It's not every day that you get to meet your hero. But that happened recently in our family when my daughter and her three children and I headed to Nashville to see SpongeBob SquarePants in real life.
Yes, the lovable animated character and his colorful friends came to life onstage at Andrew Jackson Hall in Nickelodeon's "The SpongeBob Musical," a Broadway award-winning production.
My grandchildren William, 7, Tilleigh, 12, and Evie, 9, as well as my daughter, Kacee, and I were hooked. The ultra-talented cast, the set and costumes, and the message of the production — accepting people regardless of their background or color and that we can live together in peace and harmony — was a much-welcomed lesson in today's world, a message my grandchildren completely comprehended.
SpongeBob's biggest fan is my grandson, William. The rest of us are fans, too, just not as dedicated as William, who, one could say, lives and breathes SpongeBob. We own all 12 seasons of the TV show, and most of us, including my husband, can recite lines from specific episodes, and, of course, we all know the show's theme song.
"The SpongeBob Musical" is based on the series by the late Stephen Hillenburg.
If you're not familiar with SpongeBob, he's a sweet and silly yellow sponge character who lives in Bikini Bottom, a community under the sea, with a cast of characters including his best friend, Patrick, a starfish; Squidward, an octopus; and Mr. Krabs, a crab.
The musical made the show's fictional characters realistic in human form. Instead of wearing body-covering costumes to portray the characters, the actors instead brought the characters to life in the human form wearing costumes similar to the show's animated characters' clothing. And it worked beautifully.
My grandson knows all the songs on the TV show and was introduced to some new ones at the musical (Kacee has since bought him the musical's soundtrack). The music was superb, with songs from artists including Steven Tyler, The Flaming Lips, Lady Antebellum, Cyndi Lauper, John Legend, They Might Be Giants, David Bowie and Brian Eno. The music was incredible.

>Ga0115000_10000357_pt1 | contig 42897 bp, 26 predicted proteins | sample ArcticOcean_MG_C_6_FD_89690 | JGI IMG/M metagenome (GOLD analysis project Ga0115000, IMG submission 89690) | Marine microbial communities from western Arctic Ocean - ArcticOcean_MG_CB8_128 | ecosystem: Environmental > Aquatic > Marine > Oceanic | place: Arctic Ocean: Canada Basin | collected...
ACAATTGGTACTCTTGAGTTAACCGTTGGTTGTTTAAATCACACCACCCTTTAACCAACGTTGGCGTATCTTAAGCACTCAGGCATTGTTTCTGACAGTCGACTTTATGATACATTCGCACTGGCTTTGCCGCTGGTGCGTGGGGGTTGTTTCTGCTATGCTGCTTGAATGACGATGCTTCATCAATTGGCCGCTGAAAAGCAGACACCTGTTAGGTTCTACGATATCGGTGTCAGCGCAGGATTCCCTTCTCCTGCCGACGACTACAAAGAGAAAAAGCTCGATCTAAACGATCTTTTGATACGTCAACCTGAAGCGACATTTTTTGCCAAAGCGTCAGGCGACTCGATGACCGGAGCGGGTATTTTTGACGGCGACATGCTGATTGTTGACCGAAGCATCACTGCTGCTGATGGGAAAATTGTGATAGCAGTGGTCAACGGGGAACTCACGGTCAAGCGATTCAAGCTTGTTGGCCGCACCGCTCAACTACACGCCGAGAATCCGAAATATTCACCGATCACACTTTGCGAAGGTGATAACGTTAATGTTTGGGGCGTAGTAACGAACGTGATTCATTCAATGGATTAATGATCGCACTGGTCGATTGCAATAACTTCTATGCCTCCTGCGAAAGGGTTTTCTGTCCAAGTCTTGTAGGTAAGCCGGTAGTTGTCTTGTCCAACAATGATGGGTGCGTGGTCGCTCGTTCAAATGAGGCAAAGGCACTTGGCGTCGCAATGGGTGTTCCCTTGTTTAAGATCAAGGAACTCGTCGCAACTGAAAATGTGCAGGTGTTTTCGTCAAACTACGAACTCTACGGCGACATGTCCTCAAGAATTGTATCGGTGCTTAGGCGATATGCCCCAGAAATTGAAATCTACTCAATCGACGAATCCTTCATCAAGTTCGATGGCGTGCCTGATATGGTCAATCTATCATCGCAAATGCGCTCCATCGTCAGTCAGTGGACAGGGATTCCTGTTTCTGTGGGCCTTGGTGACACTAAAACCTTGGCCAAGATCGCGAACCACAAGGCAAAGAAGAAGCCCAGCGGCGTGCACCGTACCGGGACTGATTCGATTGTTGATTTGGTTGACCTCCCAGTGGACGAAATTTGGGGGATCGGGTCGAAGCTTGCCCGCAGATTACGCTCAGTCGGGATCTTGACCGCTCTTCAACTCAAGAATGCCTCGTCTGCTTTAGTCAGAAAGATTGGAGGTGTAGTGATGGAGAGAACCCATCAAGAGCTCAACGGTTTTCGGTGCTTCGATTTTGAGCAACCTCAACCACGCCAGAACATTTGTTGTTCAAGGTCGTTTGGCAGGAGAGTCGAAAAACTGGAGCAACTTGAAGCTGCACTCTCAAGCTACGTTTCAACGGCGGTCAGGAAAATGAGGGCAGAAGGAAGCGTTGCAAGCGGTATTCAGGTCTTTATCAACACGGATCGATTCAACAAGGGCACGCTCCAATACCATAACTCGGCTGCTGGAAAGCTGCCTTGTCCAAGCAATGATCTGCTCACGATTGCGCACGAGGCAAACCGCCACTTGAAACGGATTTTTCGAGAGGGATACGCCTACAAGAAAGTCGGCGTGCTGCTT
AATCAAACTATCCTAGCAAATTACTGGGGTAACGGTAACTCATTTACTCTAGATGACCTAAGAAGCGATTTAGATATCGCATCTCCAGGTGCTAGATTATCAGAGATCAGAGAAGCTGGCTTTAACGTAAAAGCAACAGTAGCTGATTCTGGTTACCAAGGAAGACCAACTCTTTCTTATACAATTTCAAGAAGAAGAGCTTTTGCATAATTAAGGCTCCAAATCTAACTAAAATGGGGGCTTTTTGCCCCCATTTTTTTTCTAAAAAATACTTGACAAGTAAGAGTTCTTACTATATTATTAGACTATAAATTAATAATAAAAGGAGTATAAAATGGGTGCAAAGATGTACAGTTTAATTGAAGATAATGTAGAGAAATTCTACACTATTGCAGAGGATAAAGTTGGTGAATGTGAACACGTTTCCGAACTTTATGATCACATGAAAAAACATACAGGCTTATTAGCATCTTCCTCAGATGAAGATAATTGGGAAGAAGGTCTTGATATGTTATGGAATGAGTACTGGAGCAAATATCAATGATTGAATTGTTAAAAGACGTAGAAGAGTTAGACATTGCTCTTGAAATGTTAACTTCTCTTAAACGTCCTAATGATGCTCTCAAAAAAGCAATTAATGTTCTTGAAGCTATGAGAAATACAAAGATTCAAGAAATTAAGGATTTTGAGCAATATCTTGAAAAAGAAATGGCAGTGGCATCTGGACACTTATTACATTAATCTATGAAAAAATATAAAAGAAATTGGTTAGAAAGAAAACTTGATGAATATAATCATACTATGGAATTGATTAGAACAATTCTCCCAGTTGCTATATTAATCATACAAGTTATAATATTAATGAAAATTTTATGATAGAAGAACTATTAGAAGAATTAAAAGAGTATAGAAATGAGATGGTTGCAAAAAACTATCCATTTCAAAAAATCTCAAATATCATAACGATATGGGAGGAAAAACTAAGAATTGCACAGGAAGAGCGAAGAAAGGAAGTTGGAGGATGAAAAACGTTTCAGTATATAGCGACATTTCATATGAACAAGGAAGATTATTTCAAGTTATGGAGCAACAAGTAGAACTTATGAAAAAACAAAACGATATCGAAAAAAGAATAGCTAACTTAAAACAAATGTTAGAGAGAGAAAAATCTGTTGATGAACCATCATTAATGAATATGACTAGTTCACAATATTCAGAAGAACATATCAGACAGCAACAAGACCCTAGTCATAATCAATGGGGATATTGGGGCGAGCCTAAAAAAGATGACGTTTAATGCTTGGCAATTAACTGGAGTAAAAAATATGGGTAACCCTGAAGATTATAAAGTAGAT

The highlight, though, was watching the children's faces, particularly William's, during the show. He was as happy as happy gets. Sometimes, when he recognized a song, such as "Best Day Ever," he sang along with the characters. I might have been singing, too.
Our family supports William's love of "SpongeBob" because, No. 1, it's a good show. He's not addicted to the show in the sense it's all he wants to do. All my grandchildren love the outdoors and are outside as much as possible. They're all swimmers, with Evie and William being year-round swimmers, and Tilleigh is on a climbing team at school, while William and Evie also play soccer.
Kacee and the kids camp often in the summer where they kayak, stand-up paddleboard and kayak.
But when there's down time, it's "SpongeBob" (though we do monitor TV and iPad time).
Sometimes, at my house, when we're watching"SpongeBob" and the kids go home (they live next door), it takes a while for me to notice I'm watching "SpongeBob" by myself. Oops.
I grew up in a household where Gene Autry, my late father's childhood hero, was adored by my father. I grew up listening to his music, watching his black-and-white movies and hearing tales of how my father would spend the money he earned selling newspapers going to a Gene Autry movie — the same one —multiple times.
I was equally as devoted to The Beatles. In 1964, my father and I stood in line for a couple hours to buy the "Meet the Beatles," album, only to learn it had sold out by the time we got to the front of the line. My father took me all over Chattanooga looking for one, to no avail. And, yes, I cried, despite being 12. So Daddy bought me a Beatles wig instead. I still have it, and I eventually got the album, which today is framed and hanging on my dining room wall.
Like my father and William, I understand what it's like to be a devoted fan.
After "The SpongeBob Musical" ended, Tilleigh, who has been acting in local plays since she was 5, wanted to hang out by the outside stage door entrance to hopefully meet some of the actors. Though it was late (10 p.m.) and we had a two-hour drive home, we, along with about 100 other fans, waited. We weren't disappointed.
My grandchildren got autographs and photos with Lorenzo Pugliese (SpongeBob), Beau Bradshaw (Patrick) and Cody Cooley (Squidward). Kacee and I were as excited as the kids.
We didn't get home until around 2 a.m., but the travel, the expense, the time was worth it. The children were grateful for the opportunity, and they made memories they'll never forget. As William later announced, it was the best day ever.
Email Karen Nazor Hill at firstname.lastname@example.org.